Luckily I now have a happy, chunky six month old, breastfed baby.
The reason I wrote this article is not to scare women from nursing, because I’m sure if you’re not a mother yet, you might be thinking, “Glad she warned me. I’ll be using formula!”
I don’t consider myself some sort of martyr for nursing through the pain, we’re moms, we’ll do whatever is necessary for our children. I have just always felt if women went into nursing knowing that there might be rough patches, that there might be tenderness, or pain from the start, that they’d be less willing to give it up. Many of the advocacy groups make you feel that if you aren’t nursing you’re a bad mother, and if you are nursing but are in pain, that you’re doing it wrong. They act as if nursing will always be a wonderful, picturesque bonding experience, which it has been the majority of the time for me, but it isn’t always that way. I’m sure there are groups and nurses that don’t make women feel that way. But the ones I’ve come in contact with in the hospital man handle your chest, insist you do it this way, not that, and frighten you with ‘nipple confusion.’
My husband and I have been treated as first time parents with every single one of our children, I’m guessing it’s our age. In fact with our last child, a nurse came in and when I told her Nikolai was nursing an awful lot she first insisted I wasn’t doing it right (I was) and then suggested he nursed differently from my other three because he had a different father, and perhaps a different shaped mouth. She said this while my husband was sitting right next to me!
Nursing is simple supply and demand, I cannot stress this enough! If you continue nursing your baby, your milk will come in. Less than 1% of new mothers do not have enough milk to feed their babies. What new mothers should be told is that your milk can come in anywhere from a day or two after your baby’s born to a week later. The nutrient rich colostrum is all your baby needs in their first few days or week. After the first two weeks of nursing you’ll notice you have thick, heavier milk coming in and that’ll be what you feed your baby until they are weaned.
My milk came in fairly rapidly with my first three children, within the first few days actually. With my fourth child, Nikolai, it took about four or five days. My pediatrician said since I was older now (26!) and my chest had already nursed several children, it’s not unusual for the milk to take a little longer.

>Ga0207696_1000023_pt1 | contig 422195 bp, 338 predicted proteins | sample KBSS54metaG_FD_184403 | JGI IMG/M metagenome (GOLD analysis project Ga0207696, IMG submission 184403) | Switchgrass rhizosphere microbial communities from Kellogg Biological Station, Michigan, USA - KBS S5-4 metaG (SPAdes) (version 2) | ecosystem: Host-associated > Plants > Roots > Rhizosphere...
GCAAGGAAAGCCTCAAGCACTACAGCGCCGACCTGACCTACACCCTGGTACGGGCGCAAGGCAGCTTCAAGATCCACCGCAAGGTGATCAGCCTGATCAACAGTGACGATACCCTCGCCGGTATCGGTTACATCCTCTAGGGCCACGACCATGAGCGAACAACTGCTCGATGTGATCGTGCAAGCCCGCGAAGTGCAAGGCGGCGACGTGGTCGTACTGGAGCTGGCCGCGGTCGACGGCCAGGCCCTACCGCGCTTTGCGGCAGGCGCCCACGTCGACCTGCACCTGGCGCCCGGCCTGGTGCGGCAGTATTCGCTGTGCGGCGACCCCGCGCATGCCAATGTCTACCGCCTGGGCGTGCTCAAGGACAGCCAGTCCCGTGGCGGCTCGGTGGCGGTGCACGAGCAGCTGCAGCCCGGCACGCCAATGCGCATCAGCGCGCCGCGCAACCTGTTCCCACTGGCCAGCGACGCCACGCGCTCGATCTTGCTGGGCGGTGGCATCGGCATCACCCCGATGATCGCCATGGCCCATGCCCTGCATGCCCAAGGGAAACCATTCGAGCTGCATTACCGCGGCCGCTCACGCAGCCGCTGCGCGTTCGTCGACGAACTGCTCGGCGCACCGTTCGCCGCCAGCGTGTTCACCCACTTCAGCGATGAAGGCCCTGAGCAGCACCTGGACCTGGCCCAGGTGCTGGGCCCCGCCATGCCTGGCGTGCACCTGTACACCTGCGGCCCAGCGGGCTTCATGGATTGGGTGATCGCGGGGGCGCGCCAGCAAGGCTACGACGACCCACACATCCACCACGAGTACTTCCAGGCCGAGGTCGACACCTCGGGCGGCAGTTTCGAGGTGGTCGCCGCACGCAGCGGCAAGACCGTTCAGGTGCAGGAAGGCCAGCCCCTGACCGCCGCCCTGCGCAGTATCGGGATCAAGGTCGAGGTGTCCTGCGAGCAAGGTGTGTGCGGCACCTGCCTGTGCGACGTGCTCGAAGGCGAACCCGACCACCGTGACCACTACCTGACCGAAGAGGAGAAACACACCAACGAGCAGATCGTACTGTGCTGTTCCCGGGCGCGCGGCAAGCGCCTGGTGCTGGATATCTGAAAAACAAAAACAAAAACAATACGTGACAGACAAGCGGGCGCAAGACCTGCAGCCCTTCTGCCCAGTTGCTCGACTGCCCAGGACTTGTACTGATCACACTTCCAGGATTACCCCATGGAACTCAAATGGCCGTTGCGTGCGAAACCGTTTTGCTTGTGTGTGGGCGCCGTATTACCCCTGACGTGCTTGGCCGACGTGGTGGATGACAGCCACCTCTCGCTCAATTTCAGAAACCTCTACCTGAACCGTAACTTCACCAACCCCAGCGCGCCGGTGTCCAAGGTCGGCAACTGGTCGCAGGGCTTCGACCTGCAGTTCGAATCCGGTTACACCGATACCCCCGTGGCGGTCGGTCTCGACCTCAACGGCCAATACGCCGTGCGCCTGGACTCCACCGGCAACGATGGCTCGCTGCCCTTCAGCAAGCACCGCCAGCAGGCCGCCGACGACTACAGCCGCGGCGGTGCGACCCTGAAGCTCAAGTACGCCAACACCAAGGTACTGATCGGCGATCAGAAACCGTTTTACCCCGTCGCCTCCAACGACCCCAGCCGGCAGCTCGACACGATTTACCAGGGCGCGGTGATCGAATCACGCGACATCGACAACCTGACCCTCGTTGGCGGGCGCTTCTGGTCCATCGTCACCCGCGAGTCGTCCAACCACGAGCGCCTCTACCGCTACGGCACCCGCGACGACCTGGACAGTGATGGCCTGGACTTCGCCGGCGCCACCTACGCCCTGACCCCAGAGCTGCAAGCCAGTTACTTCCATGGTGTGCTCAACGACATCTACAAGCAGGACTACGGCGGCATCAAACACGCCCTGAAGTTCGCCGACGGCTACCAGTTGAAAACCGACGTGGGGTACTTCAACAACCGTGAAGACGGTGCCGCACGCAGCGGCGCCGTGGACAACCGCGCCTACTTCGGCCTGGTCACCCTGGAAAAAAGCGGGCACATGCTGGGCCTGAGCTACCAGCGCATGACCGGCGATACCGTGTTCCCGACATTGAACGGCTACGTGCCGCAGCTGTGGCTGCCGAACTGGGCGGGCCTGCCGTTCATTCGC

In those first few weeks or months, many mothers fall back on formula, this is dangerous because it diminishes your milk right when you’re starting to build your supply and get on a schedule. On the other hand, if you are worried your child is eating enough, you have to do what you feel is right. I’m not some militant nursing mother. We all know what’s best for our own children.
If you have a C-section you cannot nurse. This is just plain false. My mother had three Cesareans and nursed us all. Many of my friends have successfully nursed after C-sections. I have heard however that is tougher to nurse those first few weeks depending on wearing your C-section incision is, and because the first few days you might be groggy from certain medications.
Your child is allergic to your milk. This is not the case. What tends to happen is that babies can be sensitive to a mother’s diet, but even that is very rare. Although I have to admit my son Nikolai was extremely sensitive when I ate peanuts and when he was a month and a half old his brother and sister touched him with peanuts and he had a full out allergic reaction. With all my other children though, my diet was not problematic at all.
Breast-fed babies sleep less than formula fed babies. Sorry Moms, this is true. Since breast milk is so light and easily digestible, breast fed babies eat almost 50% more often than formula fed babies. There is a plus, as nursing Moms we burn 500 calories a day nursing (that’s if your child drinks the average 18-24 ounces of a milk a day). The week I had to pump and dump, I realized my fourth son was drinking upwards of 48 ounces of breast milk a day, that’s a 1,000 calories or more I was burning just letting him nurse! Beats an hour on the treadmill any day lol!
Moreover, breast milk has so many wonderful uses – but I’ll get to that in another blog.